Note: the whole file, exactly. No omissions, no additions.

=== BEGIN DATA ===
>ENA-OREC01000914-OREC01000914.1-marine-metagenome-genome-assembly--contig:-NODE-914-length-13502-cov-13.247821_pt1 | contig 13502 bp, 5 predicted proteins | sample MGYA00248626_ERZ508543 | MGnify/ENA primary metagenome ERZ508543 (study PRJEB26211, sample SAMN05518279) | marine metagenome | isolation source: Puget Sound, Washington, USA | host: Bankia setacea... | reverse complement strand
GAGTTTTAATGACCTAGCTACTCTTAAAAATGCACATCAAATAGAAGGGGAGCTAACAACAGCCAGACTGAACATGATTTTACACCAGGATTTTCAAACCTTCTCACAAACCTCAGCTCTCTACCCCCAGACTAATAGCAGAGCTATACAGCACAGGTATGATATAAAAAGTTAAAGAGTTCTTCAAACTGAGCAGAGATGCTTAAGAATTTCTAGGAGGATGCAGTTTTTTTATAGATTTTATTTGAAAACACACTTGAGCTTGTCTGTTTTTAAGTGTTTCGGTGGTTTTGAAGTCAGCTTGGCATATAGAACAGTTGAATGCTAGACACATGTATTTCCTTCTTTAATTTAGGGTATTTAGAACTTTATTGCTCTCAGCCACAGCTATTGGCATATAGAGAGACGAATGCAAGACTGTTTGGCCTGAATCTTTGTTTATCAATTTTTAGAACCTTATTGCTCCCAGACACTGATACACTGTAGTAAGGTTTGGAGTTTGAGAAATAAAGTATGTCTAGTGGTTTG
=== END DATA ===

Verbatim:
>ENA-OREC01000914-OREC01000914.1-marine-metagenome-genome-assembly--contig:-NODE-914-length-13502-cov-13.247821_pt1 | contig 13502 bp, 5 predicted proteins | sample MGYA00248626_ERZ508543 | MGnify/ENA primary metagenome ERZ508543 (study PRJEB26211, sample SAMN05518279) | marine metagenome | isolation source: Puget Sound, Washington, USA | host: Bankia setacea... | reverse complement strand
GAGTTTTAATGACCTAGCTACTCTTAAAAATGCACATCAAATAGAAGGGGAGCTAACAACAGCCAGACTGAACATGATTTTACACCAGGATTTTCAAACCTTCTCACAAACCTCAGCTCTCTACCCCCAGACTAATAGCAGAGCTATACAGCACAGGTATGATATAAAAAGTTAAAGAGTTCTTCAAACTGAGCAGAGATGCTTAAGAATTTCTAGGAGGATGCAGTTTTTTTATAGATTTTATTTGAAAACACACTTGAGCTTGTCTGTTTTTAAGTGTTTCGGTGGTTTTGAAGTCAGCTTGGCATATAGAACAGTTGAATGCTAGACACATGTATTTCCTTCTTTAATTTAGGGTATTTAGAACTTTATTGCTCTCAGCCACAGCTATTGGCATATAGAGAGACGAATGCAAGACTGTTTGGCCTGAATCTTTGTTTATCAATTTTTAGAACCTTATTGCTCCCAGACACTGATACACTGTAGTAAGGTTTGGAGTTTGAGAAATAAAGTATGTCTAGTGGTTTG